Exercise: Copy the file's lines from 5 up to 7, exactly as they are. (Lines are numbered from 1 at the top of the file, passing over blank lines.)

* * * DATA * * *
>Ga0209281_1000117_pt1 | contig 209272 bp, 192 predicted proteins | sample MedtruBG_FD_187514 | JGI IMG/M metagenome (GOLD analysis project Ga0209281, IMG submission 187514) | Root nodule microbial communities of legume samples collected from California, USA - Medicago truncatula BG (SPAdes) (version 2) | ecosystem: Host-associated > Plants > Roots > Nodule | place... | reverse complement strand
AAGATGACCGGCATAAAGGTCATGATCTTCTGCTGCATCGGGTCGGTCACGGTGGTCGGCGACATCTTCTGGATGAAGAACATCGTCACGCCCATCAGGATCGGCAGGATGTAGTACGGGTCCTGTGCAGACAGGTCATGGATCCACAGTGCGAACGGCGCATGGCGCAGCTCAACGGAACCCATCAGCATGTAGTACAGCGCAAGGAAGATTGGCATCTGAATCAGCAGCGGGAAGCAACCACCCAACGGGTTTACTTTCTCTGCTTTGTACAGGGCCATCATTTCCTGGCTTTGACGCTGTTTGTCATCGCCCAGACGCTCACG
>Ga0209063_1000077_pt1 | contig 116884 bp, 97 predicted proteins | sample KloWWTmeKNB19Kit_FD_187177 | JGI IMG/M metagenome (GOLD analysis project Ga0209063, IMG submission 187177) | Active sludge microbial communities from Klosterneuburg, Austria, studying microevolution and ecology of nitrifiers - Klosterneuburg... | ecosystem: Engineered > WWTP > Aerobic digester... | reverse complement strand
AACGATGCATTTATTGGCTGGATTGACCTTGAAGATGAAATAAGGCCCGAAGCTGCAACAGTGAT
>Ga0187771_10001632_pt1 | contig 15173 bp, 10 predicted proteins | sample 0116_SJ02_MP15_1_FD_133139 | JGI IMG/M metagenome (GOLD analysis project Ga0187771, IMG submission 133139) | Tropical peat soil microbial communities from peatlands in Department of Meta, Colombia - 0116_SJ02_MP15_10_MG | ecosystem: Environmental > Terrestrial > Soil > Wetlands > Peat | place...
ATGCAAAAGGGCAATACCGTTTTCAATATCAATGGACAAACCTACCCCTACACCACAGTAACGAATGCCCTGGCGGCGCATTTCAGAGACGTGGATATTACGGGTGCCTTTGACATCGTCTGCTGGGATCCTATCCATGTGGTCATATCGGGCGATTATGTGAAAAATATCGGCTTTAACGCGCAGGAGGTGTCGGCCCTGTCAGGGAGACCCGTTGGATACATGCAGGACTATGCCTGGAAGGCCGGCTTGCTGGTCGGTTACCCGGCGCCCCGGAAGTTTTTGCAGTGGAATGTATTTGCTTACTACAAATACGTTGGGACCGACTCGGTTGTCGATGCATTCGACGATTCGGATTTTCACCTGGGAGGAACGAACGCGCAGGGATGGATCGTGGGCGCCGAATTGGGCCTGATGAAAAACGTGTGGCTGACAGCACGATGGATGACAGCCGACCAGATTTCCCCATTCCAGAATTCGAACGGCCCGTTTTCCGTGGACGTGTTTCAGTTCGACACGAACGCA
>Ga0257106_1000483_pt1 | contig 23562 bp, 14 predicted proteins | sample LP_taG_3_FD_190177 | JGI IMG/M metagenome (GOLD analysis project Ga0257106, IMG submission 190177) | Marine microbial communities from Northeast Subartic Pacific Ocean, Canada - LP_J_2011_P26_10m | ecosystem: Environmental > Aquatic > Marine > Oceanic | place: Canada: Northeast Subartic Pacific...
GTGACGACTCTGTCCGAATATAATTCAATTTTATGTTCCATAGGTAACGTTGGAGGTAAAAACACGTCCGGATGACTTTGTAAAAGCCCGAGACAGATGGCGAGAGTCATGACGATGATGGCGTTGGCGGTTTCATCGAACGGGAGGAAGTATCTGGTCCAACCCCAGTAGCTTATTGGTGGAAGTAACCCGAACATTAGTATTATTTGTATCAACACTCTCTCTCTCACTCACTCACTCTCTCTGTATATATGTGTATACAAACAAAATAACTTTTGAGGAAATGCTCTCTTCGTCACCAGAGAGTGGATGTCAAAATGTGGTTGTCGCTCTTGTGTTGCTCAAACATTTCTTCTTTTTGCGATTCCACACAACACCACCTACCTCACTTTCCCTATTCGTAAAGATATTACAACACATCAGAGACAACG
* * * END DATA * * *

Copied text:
>Ga0187771_10001632_pt1 | contig 15173 bp, 10 predicted proteins | sample 0116_SJ02_MP15_1_FD_133139 | JGI IMG/M metagenome (GOLD analysis project Ga0187771, IMG submission 133139) | Tropical peat soil microbial communities from peatlands in Department of Meta, Colombia - 0116_SJ02_MP15_10_MG | ecosystem: Environmental > Terrestrial > Soil > Wetlands > Peat | place...
ATGCAAAAGGGCAATACCGTTTTCAATATCAATGGACAAACCTACCCCTACACCACAGTAACGAATGCCCTGGCGGCGCATTTCAGAGACGTGGATATTACGGGTGCCTTTGACATCGTCTGCTGGGATCCTATCCATGTGGTCATATCGGGCGATTATGTGAAAAATATCGGCTTTAACGCGCAGGAGGTGTCGGCCCTGTCAGGGAGACCCGTTGGATACATGCAGGACTATGCCTGGAAGGCCGGCTTGCTGGTCGGTTACCCGGCGCCCCGGAAGTTTTTGCAGTGGAATGTATTTGCTTACTACAAATACGTTGGGACCGACTCGGTTGTCGATGCATTCGACGATTCGGATTTTCACCTGGGAGGAACGAACGCGCAGGGATGGATCGTGGGCGCCGAATTGGGCCTGATGAAAAACGTGTGGCTGACAGCACGATGGATGACAGCCGACCAGATTTCCCCATTCCAGAATTCGAACGGCCCGTTTTCCGTGGACGTGTTTCAGTTCGACACGAACGCA
>Ga0257106_1000483_pt1 | contig 23562 bp, 14 predicted proteins | sample LP_taG_3_FD_190177 | JGI IMG/M metagenome (GOLD analysis project Ga0257106, IMG submission 190177) | Marine microbial communities from Northeast Subartic Pacific Ocean, Canada - LP_J_2011_P26_10m | ecosystem: Environmental > Aquatic > Marine > Oceanic | place: Canada: Northeast Subartic Pacific...